Ferrari

The Enzo Ferrari museum was a place that I was definitely looking forward to visiting. Having grown up in Indianapolis and having a family involved in the racing industry, car racing has always been something that grabs my attention. Formula 1 used to race in Indianapolis and I always remember a driver for Ferrari was standing on the podium in the winner’s circle. From a young age I knew that Ferrari was known for excellence and luxury and that is exactly the impression I got at the museum in Modena.

My group started our tour in Enzo’s house… you read that correctly the house he was born in! The museum today is an extension of his childhood home and that is where the evolution of the Ferrari logo is housed, his office, the engines and three Ferrari cars. While in his house we learned about how passionate he was about cars. His family was willing to sell his house in order to financially support his racing career. Obviously this was a great investment as his legacy carries on today and produces around 8,000 beautifully manufactured street cars each year.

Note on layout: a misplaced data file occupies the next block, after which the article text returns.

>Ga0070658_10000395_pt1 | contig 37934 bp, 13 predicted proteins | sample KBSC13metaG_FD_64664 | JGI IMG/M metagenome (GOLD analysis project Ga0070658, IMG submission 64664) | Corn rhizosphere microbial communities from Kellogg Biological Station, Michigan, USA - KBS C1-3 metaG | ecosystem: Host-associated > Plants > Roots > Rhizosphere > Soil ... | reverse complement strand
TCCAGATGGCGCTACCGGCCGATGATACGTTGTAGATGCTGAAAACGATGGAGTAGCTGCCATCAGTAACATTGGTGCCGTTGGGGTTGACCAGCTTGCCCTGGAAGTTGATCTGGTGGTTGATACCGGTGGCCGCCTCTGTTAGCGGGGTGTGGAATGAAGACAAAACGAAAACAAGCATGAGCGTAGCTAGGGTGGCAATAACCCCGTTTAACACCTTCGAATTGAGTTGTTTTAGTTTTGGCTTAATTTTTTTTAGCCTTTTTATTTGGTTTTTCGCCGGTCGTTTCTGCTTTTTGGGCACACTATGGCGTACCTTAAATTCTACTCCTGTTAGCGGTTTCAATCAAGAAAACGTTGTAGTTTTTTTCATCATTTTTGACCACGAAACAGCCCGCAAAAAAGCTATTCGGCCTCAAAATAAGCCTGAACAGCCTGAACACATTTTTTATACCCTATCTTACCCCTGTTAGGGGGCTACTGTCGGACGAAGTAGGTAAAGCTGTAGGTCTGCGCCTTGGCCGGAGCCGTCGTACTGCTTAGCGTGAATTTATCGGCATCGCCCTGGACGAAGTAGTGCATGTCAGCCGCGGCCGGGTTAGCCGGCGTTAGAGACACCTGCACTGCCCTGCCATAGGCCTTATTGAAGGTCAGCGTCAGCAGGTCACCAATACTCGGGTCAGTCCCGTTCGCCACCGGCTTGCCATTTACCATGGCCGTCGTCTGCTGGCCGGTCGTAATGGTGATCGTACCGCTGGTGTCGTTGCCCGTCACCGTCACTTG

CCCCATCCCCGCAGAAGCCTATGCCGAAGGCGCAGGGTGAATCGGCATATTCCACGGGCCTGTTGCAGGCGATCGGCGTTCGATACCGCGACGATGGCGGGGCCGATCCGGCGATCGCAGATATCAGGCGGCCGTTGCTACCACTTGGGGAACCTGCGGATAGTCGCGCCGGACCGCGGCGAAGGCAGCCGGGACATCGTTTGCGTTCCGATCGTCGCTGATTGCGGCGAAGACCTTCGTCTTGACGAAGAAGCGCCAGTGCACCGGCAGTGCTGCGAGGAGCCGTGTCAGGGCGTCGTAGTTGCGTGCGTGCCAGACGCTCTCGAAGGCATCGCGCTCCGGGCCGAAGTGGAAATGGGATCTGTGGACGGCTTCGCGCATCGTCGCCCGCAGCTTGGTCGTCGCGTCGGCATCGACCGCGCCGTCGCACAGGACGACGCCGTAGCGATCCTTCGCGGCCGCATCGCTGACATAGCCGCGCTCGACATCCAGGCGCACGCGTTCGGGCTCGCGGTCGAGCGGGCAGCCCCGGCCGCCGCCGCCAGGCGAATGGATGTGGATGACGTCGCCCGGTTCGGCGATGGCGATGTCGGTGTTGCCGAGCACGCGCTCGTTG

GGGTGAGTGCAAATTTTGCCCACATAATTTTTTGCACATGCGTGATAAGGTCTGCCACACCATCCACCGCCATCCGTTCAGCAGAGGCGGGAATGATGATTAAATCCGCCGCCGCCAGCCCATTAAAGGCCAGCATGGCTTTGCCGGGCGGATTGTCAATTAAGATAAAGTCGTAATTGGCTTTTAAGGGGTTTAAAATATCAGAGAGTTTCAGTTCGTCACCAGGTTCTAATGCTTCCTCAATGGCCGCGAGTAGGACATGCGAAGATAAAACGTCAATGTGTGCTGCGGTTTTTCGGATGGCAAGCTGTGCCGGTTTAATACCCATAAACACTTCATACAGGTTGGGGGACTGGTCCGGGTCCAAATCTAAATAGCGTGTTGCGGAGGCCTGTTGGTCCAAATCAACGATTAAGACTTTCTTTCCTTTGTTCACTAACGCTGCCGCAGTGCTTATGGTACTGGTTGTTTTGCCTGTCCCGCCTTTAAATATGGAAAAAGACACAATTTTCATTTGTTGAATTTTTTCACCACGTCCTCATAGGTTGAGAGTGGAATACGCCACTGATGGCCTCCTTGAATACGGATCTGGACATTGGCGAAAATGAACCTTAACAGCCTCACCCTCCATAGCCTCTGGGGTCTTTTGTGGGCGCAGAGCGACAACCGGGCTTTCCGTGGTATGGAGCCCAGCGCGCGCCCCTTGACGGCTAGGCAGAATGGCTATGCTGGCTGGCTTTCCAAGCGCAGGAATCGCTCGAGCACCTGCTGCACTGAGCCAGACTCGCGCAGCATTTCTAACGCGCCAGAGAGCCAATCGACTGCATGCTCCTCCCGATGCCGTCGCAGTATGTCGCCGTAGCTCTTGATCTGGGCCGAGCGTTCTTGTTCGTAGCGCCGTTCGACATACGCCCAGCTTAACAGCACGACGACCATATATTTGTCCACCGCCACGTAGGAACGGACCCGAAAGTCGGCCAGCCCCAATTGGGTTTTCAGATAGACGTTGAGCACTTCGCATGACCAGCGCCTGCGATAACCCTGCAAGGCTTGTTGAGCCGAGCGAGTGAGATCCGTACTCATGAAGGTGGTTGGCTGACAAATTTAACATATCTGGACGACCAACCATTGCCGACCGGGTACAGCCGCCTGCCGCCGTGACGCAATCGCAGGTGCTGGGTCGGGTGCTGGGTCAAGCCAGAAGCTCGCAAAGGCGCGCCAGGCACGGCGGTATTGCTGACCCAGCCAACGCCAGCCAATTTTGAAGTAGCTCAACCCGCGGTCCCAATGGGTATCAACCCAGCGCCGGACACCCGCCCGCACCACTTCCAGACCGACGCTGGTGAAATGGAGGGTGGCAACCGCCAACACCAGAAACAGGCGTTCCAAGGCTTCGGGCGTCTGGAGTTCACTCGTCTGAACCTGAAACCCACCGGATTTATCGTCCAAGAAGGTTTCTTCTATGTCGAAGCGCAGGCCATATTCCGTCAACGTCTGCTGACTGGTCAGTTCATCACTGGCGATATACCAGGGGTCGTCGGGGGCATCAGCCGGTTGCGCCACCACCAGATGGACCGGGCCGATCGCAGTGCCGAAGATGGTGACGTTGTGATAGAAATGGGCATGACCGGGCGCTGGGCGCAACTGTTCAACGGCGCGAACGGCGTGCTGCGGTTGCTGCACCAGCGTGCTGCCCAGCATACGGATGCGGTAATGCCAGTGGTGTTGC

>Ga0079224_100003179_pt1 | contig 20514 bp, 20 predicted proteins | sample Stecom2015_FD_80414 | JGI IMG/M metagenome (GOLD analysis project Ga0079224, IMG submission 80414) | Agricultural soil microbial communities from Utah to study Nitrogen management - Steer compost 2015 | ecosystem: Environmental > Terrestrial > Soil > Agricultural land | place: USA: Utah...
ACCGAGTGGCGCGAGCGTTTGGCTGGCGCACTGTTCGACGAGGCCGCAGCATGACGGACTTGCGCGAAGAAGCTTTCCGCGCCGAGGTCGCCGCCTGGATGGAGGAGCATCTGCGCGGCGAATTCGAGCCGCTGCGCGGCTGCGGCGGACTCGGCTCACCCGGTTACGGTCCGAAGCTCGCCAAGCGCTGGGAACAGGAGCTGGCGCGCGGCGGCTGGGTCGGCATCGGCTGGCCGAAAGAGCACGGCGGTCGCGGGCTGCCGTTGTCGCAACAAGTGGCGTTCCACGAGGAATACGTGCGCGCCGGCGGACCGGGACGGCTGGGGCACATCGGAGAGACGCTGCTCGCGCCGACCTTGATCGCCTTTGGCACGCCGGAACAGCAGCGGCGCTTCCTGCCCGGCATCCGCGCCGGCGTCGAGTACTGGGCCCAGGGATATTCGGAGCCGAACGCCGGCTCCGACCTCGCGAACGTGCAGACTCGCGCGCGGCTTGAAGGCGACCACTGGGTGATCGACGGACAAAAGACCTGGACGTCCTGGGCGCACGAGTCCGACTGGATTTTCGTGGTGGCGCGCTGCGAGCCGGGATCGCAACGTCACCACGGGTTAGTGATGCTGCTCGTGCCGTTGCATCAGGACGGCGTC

In the second section of the museum we were lucky enough to see a  Ferrari collection that had been donated private owners. Eddie Murphey and Eric Clapton were two of the owners that generously parted with their cars for a year. Eric Clapton’s Ferrari was one of kind- literally. He had a custom built Ferrari that was a combination of two models that he liked and it is worth over $400 million. It was an honor to be able to see such a masterpiece because our guide told us that it would be returned to Clapton by February. This room full of cars was also amazing to see because there were street cars from every decade since the start of Ferrari. Our tour guide talked to us about how in the 80s there was a heavier influence from the straight lines from American cars, or in the 90s Enzo made what was to be considered ‘if God were a car’ and even up until the most recent decade was a collaboration car between Ferrari and one of their most successful race car drivers, Michael Schumacher. I will never forget my experience at the Ferrari museum.

 

 

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